The culture minister in the Iraqi governing council, Mufid Jazairi, has just ended a short visit to the Czech Republic, and during the stay he suggested a very specific way in which the Czech Republic can help in the renewal of Iraq. Mr Jazairi has a special relationship to this country. He is a Czech citizen, and spent the best part of 40 years here before returning to his native Iraq. During this latest visit he pointed to one significant bond between the two countries: both have a hugely rich cultural legacy, and he has suggested to the Czech cultural and foreign ministries that Czech experience in preserving this heritage could be immensely useful to war-torn Iraq. Mufid Jazairi's son Nisan, who lives here in Prague, attended the talks at the Czech foreign ministry, and told David Vaughan more about the plan.
"In the Czech Republic there are a lot of very skillful professionals, who have a lot of experience with reconstruction. This country was also quite damaged by the dictatorship of the Communist Party. Also the transition from dictatorship to free democracy is an experience which people here know very well."
Can you give me an example of the kind of problems faced by museums and with the conservation of historic buildings in Iraq at the moment?
"There are very urgent demands for security for the archeological sites. There is still a lot of looting, and the coalition forces have not yet built a strong security unit which can preserve these archeological sites. Another problem is that the most important old sites - from the Islamic era - like buildings, like the historical centre of Baghdad, are in terrible condition. And there is also a big danger that commercial activities will destroy these sites, because they are not under the protection of any organization, of any government department. So it's quite possible that these things will disappear."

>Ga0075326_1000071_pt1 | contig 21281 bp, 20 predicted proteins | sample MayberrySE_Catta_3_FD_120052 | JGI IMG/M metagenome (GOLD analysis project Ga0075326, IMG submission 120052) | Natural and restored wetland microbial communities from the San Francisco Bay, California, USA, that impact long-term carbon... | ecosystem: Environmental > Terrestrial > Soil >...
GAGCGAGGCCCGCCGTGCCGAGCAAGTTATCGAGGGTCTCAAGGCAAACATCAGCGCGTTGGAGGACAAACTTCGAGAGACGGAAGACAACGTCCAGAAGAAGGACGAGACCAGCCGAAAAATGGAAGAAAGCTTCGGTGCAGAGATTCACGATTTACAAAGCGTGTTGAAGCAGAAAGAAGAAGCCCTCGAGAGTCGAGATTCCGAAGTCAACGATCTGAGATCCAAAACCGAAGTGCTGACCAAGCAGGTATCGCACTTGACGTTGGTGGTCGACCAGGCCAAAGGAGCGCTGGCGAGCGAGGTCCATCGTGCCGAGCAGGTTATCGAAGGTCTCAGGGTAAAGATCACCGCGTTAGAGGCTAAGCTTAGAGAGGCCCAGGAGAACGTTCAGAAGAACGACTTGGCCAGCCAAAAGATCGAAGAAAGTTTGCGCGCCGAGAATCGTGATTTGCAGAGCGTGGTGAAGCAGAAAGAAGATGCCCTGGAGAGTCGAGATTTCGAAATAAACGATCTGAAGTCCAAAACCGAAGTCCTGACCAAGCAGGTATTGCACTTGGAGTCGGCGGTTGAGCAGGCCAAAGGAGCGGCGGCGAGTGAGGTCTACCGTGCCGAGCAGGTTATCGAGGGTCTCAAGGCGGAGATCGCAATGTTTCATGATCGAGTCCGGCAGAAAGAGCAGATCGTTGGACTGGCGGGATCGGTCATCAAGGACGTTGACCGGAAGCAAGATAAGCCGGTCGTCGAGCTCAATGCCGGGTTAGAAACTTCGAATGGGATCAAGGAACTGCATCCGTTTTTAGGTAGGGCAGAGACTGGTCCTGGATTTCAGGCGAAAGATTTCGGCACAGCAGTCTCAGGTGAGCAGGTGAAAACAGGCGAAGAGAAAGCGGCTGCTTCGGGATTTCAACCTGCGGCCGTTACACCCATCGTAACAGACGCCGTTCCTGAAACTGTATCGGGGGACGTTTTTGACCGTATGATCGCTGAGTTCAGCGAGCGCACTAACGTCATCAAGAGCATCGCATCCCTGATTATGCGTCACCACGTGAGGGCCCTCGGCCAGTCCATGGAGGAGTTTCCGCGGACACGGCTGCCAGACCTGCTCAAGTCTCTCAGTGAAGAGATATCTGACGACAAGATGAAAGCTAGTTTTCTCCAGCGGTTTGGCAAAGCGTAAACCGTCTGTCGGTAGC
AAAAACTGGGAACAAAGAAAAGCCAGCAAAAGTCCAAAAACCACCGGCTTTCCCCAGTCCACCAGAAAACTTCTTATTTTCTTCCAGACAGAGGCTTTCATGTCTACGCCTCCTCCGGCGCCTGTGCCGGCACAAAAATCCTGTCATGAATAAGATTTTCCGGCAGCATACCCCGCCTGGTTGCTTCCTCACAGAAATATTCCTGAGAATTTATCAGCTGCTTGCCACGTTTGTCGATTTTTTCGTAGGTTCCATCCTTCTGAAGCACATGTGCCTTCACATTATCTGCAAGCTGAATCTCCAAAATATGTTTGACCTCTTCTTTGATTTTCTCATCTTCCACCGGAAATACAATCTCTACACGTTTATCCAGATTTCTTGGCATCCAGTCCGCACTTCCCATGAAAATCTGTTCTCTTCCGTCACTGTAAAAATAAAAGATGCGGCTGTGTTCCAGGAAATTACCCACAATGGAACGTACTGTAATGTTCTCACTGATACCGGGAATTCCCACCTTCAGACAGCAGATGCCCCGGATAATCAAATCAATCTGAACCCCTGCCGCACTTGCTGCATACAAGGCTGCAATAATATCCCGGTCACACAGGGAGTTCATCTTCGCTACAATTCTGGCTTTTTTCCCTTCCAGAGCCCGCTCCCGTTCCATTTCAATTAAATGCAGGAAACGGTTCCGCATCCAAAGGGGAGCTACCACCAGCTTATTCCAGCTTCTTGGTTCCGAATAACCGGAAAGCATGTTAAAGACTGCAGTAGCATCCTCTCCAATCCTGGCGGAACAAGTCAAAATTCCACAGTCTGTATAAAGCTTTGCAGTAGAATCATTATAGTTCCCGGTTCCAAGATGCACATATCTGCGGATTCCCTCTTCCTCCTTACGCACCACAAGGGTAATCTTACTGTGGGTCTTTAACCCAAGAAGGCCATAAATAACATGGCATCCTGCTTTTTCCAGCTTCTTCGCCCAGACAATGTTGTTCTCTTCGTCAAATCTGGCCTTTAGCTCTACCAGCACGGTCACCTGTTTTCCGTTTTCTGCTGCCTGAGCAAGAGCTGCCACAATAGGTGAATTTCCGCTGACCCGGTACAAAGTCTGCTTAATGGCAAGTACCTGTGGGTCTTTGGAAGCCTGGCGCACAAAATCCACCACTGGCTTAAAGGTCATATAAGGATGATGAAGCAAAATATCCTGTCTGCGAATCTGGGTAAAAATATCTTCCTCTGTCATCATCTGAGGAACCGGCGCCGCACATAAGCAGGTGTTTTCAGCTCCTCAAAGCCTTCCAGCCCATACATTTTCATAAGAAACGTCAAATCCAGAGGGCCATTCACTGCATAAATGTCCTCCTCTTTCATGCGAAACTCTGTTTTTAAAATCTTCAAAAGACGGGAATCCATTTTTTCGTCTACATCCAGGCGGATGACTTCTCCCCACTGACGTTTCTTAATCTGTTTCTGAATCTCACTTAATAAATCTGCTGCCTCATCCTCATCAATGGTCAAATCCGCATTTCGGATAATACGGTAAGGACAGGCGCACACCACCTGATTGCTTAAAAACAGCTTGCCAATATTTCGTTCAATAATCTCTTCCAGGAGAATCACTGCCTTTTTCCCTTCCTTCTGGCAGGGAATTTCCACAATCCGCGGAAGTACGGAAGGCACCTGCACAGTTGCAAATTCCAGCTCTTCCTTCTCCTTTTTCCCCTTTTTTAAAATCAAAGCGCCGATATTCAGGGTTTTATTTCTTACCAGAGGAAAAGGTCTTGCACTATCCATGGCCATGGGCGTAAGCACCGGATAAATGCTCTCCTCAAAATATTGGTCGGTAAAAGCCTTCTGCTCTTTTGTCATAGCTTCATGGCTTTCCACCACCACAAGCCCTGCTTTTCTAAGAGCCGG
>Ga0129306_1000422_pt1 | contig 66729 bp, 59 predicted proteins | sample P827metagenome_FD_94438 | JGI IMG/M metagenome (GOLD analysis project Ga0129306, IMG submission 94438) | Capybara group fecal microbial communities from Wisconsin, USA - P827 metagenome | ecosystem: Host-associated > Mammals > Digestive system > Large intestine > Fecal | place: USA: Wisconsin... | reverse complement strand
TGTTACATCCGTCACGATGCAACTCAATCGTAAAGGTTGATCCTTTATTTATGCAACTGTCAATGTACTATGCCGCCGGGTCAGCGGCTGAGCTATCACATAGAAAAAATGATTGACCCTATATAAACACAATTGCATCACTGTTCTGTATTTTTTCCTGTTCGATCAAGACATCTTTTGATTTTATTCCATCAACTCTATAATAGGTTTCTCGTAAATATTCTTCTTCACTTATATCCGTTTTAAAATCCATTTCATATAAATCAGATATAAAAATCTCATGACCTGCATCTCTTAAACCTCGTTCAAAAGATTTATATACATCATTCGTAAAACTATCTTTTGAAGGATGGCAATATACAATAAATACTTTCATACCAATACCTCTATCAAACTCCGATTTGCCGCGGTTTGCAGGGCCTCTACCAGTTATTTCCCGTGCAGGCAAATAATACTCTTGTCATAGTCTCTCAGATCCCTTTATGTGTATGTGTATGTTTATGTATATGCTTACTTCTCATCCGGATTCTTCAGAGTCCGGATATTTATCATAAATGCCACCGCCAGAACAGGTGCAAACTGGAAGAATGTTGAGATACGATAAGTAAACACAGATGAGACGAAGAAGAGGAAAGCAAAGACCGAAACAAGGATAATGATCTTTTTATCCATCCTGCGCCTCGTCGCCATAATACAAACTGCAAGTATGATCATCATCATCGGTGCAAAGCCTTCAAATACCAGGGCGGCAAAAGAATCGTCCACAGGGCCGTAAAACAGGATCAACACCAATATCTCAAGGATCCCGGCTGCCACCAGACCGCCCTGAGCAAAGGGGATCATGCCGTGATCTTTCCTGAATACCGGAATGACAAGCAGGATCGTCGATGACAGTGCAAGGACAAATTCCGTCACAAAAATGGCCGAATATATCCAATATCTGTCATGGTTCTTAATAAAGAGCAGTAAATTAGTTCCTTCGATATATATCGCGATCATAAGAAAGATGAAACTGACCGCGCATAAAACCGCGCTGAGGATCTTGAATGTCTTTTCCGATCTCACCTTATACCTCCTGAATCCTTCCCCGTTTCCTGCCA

What can the Czech Republic do in order to help?
"There are a lot of things to do. The Iraqi side needs experts to build organization in museums, they need people who are able to restore pictures and statues which were damaged, they need experts for the books which were damaged and are now lying on the floor, and no-one is able to do something with them. But I think the biggest need is to give some money for the really basic things, like to buy new doors, to buy new locks, to buy new shelves for books."
How enthusiastic are the Czech Culture Ministry and the Czech Foreign Ministry about the idea of helping Iraq and - more importantly - of putting money into the project?
"The enthusiasm is great. But this problem has of course two sides. One side is to help - to really help - man-to-man - and the second side is to create the cooperation with Iraq, because everyone knows Iraq is one of the most interesting markets now. In Iraq the Czech Republic has a very strong name, there were a lot of projects done in the past, and the Czech Republic is a sort of trade-mark in Iraq, so they know it here, we know it in the Czech Republic. And we have to use it, but because the situation right now is not very good for industrial and other investment, then the idea to start with the culture is, I think, quite clever."
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